Even though you’ve just had a fresh tattoo, you’re experiencing discomfort, and the tattoo is painful and swollen. Everything appears to be chaos, especially when the bandage is removed and the tattoo is bleeding, sad, and red. That, on the other hand, is not a cause for alarm. Your new tattoo responds in the same way as a fresh wound that requires healing time.
However, you can’t help but worry when your tattoo will no longer be uncomfortable. In the next paragraph, we’ll discuss tattoos, including why they’re painful and when they’ll cease being irritated and begin to heal entirely on their own. So, without further ado, let’s get this show on the road.
The 7 Things You Should Know About Tattoo Soreness
1. What’s the deal with my tattoo being sore?
As previously said, discomfort, sensitivity, and swelling following a tattoo are totally typical reactions of your skin to the process of being inked. Because your skin was constantly’stabbed’ and pierced by a tattoo needle, it became irritated and inflamed, resulting in general discomfort and suffering. Not to mention the fact that the skin must be stretched throughout the tattooing process, which contributes to the tightness and agony that follows.
Isn’t it true that now that we understand what your skin goes through, it’s not strange that it’s sore? The skin just needs time to appropriately respond to all of the ‘suffering’ it has just suffered. It expresses itself by being sore, swollen, red, sensitive, and painful due to the experience.
2. How long will the tattoo be sore once it has been applied?
Because your new tattoo behaves like a fresh, open wound, it will take some time before it begins to close and heal. The first three days are critical because the tattoo is responsible for flushing out the extra blood and plasma. The skin is starting to dry out and build a new layer of skin around the tattoo to protect it from the elements.
It is at this stage that your aftercare program should take over. First, you must wash your tattoo and then leave it exposed to breathe and dry out. After a few days, you must begin hydrating it.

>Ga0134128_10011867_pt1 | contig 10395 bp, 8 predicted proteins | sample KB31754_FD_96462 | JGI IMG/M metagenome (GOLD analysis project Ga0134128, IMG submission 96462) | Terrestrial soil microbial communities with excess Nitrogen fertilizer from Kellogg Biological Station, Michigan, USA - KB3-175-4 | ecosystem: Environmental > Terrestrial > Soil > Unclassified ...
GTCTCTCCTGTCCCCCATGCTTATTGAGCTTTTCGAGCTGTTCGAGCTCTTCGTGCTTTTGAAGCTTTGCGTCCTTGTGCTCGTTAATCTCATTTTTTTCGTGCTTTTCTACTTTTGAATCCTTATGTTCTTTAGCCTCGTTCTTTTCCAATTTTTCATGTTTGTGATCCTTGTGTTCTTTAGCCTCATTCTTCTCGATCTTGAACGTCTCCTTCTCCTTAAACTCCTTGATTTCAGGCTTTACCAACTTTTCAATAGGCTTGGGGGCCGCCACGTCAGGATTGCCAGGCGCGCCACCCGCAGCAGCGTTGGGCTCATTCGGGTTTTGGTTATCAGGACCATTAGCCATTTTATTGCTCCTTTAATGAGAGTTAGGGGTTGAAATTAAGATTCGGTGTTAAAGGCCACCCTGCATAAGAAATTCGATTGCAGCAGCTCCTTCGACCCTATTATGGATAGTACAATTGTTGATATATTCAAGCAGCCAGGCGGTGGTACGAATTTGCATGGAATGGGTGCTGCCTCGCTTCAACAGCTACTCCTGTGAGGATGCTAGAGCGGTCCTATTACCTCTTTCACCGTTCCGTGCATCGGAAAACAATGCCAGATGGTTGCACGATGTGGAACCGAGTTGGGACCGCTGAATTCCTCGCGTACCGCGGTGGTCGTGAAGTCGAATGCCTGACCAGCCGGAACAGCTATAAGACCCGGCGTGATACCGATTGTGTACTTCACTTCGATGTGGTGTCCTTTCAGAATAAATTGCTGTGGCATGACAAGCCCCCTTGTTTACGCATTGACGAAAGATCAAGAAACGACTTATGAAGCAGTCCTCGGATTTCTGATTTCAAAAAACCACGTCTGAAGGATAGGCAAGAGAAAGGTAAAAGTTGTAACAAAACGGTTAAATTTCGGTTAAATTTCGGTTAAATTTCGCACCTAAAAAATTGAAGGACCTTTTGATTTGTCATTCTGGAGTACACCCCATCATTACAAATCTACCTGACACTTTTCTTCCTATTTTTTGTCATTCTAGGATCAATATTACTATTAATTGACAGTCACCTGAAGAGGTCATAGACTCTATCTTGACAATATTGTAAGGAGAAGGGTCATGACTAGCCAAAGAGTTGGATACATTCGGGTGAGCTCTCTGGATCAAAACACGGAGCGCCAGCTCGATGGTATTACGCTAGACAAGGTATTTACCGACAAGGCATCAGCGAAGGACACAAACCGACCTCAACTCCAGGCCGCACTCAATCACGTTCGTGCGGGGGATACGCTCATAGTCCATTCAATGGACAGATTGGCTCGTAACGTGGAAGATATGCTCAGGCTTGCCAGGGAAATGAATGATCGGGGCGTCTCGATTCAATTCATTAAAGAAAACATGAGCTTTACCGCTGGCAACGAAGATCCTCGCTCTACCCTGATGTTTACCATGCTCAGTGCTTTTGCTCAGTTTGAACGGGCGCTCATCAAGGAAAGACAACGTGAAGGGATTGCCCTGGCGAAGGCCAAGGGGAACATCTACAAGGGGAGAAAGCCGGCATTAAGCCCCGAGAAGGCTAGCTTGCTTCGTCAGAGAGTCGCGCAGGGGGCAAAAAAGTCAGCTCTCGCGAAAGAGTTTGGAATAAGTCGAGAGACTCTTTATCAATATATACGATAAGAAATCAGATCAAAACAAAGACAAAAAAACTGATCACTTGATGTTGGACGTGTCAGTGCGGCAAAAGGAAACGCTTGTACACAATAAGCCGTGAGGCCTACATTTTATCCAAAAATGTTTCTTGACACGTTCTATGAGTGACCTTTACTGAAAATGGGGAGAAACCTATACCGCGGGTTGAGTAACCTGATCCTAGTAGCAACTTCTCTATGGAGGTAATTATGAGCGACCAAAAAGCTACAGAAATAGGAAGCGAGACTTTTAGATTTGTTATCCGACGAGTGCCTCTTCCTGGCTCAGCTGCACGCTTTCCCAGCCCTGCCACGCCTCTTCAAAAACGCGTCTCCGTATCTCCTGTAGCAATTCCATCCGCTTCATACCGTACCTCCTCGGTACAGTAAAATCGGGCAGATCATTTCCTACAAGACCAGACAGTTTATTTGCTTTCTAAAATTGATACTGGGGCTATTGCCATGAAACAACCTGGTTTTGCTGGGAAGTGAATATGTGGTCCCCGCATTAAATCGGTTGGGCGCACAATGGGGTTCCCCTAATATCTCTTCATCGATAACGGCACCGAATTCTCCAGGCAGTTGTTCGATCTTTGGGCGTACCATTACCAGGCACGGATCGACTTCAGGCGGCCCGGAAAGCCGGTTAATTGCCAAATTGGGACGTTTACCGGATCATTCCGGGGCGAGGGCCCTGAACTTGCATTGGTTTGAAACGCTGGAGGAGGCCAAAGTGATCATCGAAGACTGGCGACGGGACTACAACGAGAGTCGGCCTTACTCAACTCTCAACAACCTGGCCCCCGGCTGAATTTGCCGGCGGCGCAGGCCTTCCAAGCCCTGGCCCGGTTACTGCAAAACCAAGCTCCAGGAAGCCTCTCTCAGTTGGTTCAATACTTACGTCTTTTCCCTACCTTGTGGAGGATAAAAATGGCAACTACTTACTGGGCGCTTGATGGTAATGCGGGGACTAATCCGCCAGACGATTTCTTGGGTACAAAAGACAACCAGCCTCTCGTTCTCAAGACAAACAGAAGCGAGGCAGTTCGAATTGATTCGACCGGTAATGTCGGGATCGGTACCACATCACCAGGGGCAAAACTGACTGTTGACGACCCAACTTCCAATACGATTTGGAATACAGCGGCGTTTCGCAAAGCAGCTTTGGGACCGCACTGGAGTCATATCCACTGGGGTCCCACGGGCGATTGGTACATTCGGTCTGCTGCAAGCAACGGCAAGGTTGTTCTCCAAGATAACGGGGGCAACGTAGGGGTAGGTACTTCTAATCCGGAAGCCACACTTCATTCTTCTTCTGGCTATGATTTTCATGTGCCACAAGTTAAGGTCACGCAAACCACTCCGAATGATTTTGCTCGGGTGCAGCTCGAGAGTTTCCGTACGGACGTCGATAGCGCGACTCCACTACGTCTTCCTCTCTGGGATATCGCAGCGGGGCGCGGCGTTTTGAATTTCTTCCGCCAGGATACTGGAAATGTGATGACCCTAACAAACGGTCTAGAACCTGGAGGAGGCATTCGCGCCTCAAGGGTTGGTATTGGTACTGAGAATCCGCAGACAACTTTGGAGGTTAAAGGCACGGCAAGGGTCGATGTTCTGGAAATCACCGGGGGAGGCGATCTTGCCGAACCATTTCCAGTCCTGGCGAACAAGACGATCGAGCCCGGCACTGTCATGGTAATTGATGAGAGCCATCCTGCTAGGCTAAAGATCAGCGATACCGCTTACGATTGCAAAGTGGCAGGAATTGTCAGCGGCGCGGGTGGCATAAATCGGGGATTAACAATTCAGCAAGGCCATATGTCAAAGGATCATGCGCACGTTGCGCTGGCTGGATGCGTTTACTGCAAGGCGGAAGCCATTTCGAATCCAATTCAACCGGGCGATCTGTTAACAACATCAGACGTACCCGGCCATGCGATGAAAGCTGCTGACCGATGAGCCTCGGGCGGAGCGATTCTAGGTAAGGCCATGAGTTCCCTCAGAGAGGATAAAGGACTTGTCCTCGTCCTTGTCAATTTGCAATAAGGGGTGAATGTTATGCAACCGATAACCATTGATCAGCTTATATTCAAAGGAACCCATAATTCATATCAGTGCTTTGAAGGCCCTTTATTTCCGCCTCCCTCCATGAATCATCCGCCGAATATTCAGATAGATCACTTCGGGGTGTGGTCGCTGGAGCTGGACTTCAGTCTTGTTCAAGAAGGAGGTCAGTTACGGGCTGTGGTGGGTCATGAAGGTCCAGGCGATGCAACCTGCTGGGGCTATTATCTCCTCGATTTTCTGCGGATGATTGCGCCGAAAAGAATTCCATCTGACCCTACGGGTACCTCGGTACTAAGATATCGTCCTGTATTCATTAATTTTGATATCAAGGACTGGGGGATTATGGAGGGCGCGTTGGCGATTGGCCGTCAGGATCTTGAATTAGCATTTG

On the other hand, your tattoo will continue to be uncomfortable and sensitive. Such a condition can continue anywhere from 3 to 7 days, and it is critical for tattoo healing at this time. If you follow the aftercare recommendations correctly and no infection has developed in the interim, this is what will happen.
Some things do contribute to the lengthening of tattoo pain. Consider the following scenario: you have a weakened immune system or have just been ill. In such a situation, it is more probable that your tattoo will be uncomfortable for a week or longer, as the body needs more time to deal with the discomfort, inflammation, and ‘damage’ to the skin caused by the tattoo.
3. What is the best way to tell whether a tattoo is sore, infected, or experiencing an allergic reaction?
According to WebMD, if your tattoo has been painful, red, and swollen for more than seven days, you may be suffering from a tattoo infection. If your tattoo is still seeping (which it should have stopped doing after a day or two), you’re likely suffering from a severe illness at the same time. You must get medical assistance. As a result, call your doctor or tattoo artist right away and seek emergency assistance.
Here’s a list of normal tattoo reactions to keep you from mistaking stiffness and redness for infection at the start of your tattoo journey:
- Bruising and redness surrounding the tattoo
- After removing the bandage, you may see bleeding and leaking.
- Blood, plasma, and extra ink will be collected for one day only.
If these symptoms appear between 3 and 7 days after the onset of the disease, they are entirely normal. Suppose your tattoo is still bleeding, seeping, swelling, and stinging after a week. In that case, it is essential to see a doctor because you may be suffering from a tattoo infection, which may be life-threatening. The following are the most common indicators of a tattoo infection:
- The presence of persistent discomfort, oedema, and redness
- Pain is becoming very severe.
- The tattoo is leaking, seeping, and draining continuously.
- Rashing and the formation of pimples surrounding the tattoo are common.
- Fever, chills, sweating, and shivering are all symptoms of meningitis.
Some people mistakenly believe that they have an allergic reaction to the ink when they actually have a tattoo infection. For those who are unaware, some people are sensitive to ink. As a result, they experience an allergic response either immediately during the tattooing process or later on after the tattoo is completed. The following are the most common indicators that you have an allergic reaction:
- Itching, swelling, and redness surrounding the tattoo for an extended period.
- A common cause of dermatitis is the usage of red ink (since it contains mercury sulfide, which causes dermatitis)
- When exposed to the sun, you will have excessive photosensitivity.
- Bumpy skin developing around the tattoo
- Rashing, scaling, and bumping are all part of the game.
Topical treatments are frequently used to treat allergic responses to the ink. Still, if left untreated, they can evolve into life-threatening allergic reactions. In such circumstances, the tattoo will need to be obliterated.